Editor: Dr. Rachel Ehrenfeld, President, American Center for Democracy (ACD)
See the sources for this article and more research in the Additional Reading section
QUOTE OF THE WEEK
Twenty-two years ago, America was attacked by the Islamist terrorist organization al Qaeda. The 19 perpetrators,16 of whom were Saudis, hijacked four passenger planes and crashed two into the Twin Towers of the World Trade Center in New York City, killing 2,750 innocent people, as well as 343 firefighters and 71 law enforcement officers, who tried rescuing the victims. The third plane crashed into the Pentagon just outside Washington DC, killing 185 people, and the fourth plane crashed in rural Pennsylvania, killing 40. Since then, more than 71,000 first responders, clean-up crews, and neighbors have been plagued with medical and psychological disorders. More than 300 of them have died in the years since 9/11. Direct and indirect costs exceeded $100 billion.
In response, President George W. Bush, armed with nearly $100 billion allocation from Congress, set out to fight Islamic terror worldwide. He ordered the attack of al Qaeda bases and their Taliban hosts in Afghanistan. In 2013, American soldiers invaded Iraq to destroy its weapons of mass destruction and remove Saddam Hussein from power. These two wars cost the lives of 6,800 American soldiers (2,300 soldiers died in Afghanistan and 4,500 in Iraq), and the US spent at least $2.5 trillion fighting radical Islamists in Afghanistan and an estimated $8 trillion for its overall war on global Islamist terrorism. Today, 2,500 American soldiers still remain in Iraq to help maintain the peace, although neighboring Iran now essentially controls the country.
In 2011, under the Obama Administration, American soldiers finally found al Qaeda’s leader, Osama Bin Laden, hiding in plain sight in his compound in Pakistan and killed him. In the meantime, an al Qaeda offshoot, the Islamist State (ISIS) tried to fill the void in eastern Syria and western Iraq. ISIS recruited 40,000 terrorists who attacked in the Middle East, North Africa, and Europe. President Trump’s 2017 initiative seemed to have ended most of these attacks.So, how are we doing 22 years later? A fair assessment of the situation would give the US government a “D minus”. Since it misjudged the situation, its policies and strategies failed to solve the problem. The US refrained from characterizing the enemy properly and avoided identifying the ideology that drives them. Despite ISIS terrorist attacks in European countries, they also have avoided identifying the doctrine behind ISIS. The US and its allies seemingly decided to keep their heads in the sand, hoping radical Islamism would disappear. However, radical Islamism or Political Islam’s two main elements – physical terror and cultural terror, also known as stealth jihad – have not disappeared. In the past twenty-two years, while we focused on physical terror but did not address cultural terror – the underlying ideology of physical terror – Islamist terrorism has remained a threat.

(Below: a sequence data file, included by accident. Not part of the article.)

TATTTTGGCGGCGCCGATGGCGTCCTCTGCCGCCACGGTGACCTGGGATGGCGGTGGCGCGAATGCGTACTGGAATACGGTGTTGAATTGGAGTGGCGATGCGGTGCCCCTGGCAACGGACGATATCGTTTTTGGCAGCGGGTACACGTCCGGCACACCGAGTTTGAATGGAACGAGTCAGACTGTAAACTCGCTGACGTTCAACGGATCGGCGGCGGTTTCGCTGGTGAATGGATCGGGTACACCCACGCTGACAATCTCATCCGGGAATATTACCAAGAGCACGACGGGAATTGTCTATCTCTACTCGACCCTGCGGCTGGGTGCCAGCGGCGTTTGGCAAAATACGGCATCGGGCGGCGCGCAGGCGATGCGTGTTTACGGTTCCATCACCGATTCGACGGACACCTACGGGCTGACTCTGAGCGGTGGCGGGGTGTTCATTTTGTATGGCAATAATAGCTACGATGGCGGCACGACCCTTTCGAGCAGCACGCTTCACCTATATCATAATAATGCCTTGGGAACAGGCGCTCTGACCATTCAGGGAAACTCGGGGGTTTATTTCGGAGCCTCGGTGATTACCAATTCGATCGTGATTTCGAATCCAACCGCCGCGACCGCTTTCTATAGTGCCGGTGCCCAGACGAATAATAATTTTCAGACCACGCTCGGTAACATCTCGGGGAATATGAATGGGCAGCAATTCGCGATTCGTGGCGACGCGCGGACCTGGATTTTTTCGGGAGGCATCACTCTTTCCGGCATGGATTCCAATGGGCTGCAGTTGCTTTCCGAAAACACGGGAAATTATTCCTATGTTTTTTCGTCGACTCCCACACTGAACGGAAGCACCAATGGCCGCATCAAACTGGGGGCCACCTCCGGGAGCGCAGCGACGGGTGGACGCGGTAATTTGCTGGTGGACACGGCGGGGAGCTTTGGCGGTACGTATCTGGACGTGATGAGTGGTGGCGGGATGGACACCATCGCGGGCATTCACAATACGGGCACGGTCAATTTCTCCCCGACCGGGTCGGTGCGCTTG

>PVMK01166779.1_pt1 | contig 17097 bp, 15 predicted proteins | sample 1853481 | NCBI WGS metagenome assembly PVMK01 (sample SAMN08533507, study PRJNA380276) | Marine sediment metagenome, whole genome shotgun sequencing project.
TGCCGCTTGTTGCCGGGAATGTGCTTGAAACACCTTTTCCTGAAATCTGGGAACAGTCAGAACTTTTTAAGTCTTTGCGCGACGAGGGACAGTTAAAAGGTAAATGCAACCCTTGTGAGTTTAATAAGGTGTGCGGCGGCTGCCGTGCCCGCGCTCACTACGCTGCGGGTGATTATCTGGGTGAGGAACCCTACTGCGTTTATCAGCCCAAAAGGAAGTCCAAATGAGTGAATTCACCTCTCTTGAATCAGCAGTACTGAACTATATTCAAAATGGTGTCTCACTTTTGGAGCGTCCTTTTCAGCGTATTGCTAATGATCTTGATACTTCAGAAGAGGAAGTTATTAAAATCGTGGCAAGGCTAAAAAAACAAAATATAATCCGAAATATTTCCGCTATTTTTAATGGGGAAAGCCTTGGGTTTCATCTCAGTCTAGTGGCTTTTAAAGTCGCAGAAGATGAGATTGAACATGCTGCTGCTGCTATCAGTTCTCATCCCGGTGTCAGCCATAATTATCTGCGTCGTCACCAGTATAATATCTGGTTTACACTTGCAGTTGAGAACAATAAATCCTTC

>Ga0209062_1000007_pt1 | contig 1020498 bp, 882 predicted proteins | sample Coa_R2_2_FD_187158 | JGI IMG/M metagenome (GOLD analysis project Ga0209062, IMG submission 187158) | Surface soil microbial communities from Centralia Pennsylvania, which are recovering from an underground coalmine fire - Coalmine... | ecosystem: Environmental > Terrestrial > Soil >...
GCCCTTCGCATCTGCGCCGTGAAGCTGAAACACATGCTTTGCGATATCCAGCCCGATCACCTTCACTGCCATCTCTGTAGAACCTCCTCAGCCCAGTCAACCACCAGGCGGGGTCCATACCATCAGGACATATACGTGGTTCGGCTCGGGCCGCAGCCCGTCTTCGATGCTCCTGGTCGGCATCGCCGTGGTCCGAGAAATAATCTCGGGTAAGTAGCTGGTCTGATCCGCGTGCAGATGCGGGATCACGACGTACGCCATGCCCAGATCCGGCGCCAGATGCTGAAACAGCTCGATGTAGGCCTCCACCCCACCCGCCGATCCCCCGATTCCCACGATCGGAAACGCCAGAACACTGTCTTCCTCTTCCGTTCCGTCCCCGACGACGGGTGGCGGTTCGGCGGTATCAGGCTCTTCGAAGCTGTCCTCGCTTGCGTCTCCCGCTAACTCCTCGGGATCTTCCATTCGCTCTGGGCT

On August 30, 2022, twenty-one years later, none of this was considered by President Joe Biden, who ordered the US armed forces’ disgraceful retreat from Afghanistan.
So now, with millions of illegal migrants, many of whom are “refugees” from Islamist terror-ridden countries, flooding the US, and with more than one million “gotaways” among them, who may be potential terrorists, we at Save the West are worried. We encourage all Americans to remember 9/11 and demand that the Federal government fulfill its obligation, as required by the Constitution, to protect the US borders and defend our national security.
How many people were killed in the September 11 attacks? – Britannica.com
Congress authorizes war funds and sends bill to Bush – Reuters.com
8 Facts About Osama bin Laden’s Final Hideout – History.com